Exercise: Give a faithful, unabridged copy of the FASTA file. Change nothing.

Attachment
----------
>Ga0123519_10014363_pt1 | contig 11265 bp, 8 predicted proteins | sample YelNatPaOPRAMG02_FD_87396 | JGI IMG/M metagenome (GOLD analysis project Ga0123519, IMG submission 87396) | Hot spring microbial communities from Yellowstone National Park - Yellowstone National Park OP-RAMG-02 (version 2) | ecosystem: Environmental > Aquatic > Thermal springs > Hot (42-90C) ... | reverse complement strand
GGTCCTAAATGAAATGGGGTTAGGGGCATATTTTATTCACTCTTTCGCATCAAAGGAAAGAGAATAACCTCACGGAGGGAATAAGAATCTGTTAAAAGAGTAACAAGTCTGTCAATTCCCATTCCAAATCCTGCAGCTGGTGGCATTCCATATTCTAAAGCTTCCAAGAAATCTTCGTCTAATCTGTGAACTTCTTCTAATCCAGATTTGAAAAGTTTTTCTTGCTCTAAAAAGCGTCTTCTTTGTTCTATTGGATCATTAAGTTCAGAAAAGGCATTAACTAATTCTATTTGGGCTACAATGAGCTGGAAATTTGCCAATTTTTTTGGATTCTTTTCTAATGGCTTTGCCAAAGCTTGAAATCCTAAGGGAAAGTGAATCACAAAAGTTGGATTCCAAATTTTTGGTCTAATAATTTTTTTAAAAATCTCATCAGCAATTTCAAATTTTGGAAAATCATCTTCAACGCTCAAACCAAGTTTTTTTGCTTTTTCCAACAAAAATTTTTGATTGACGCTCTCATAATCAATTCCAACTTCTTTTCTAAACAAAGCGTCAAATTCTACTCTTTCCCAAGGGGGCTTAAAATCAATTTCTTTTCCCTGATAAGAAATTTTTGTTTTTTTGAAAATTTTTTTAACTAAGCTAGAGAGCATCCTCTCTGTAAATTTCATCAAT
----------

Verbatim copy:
>Ga0123519_10014363_pt1 | contig 11265 bp, 8 predicted proteins | sample YelNatPaOPRAMG02_FD_87396 | JGI IMG/M metagenome (GOLD analysis project Ga0123519, IMG submission 87396) | Hot spring microbial communities from Yellowstone National Park - Yellowstone National Park OP-RAMG-02 (version 2) | ecosystem: Environmental > Aquatic > Thermal springs > Hot (42-90C) ... | reverse complement strand
GGTCCTAAATGAAATGGGGTTAGGGGCATATTTTATTCACTCTTTCGCATCAAAGGAAAGAGAATAACCTCACGGAGGGAATAAGAATCTGTTAAAAGAGTAACAAGTCTGTCAATTCCCATTCCAAATCCTGCAGCTGGTGGCATTCCATATTCTAAAGCTTCCAAGAAATCTTCGTCTAATCTGTGAACTTCTTCTAATCCAGATTTGAAAAGTTTTTCTTGCTCTAAAAAGCGTCTTCTTTGTTCTATTGGATCATTAAGTTCAGAAAAGGCATTAACTAATTCTATTTGGGCTACAATGAGCTGGAAATTTGCCAATTTTTTTGGATTCTTTTCTAATGGCTTTGCCAAAGCTTGAAATCCTAAGGGAAAGTGAATCACAAAAGTTGGATTCCAAATTTTTGGTCTAATAATTTTTTTAAAAATCTCATCAGCAATTTCAAATTTTGGAAAATCATCTTCAACGCTCAAACCAAGTTTTTTTGCTTTTTCCAACAAAAATTTTTGATTGACGCTCTCATAATCAATTCCAACTTCTTTTCTAAACAAAGCGTCAAATTCTACTCTTTCCCAAGGGGGCTTAAAATCAATTTCTTTTCCCTGATAAGAAATTTTTGTTTTTTTGAAAATTTTTTTAACTAAGCTAGAGAGCATCCTCTCTGTAAATTTCATCAAT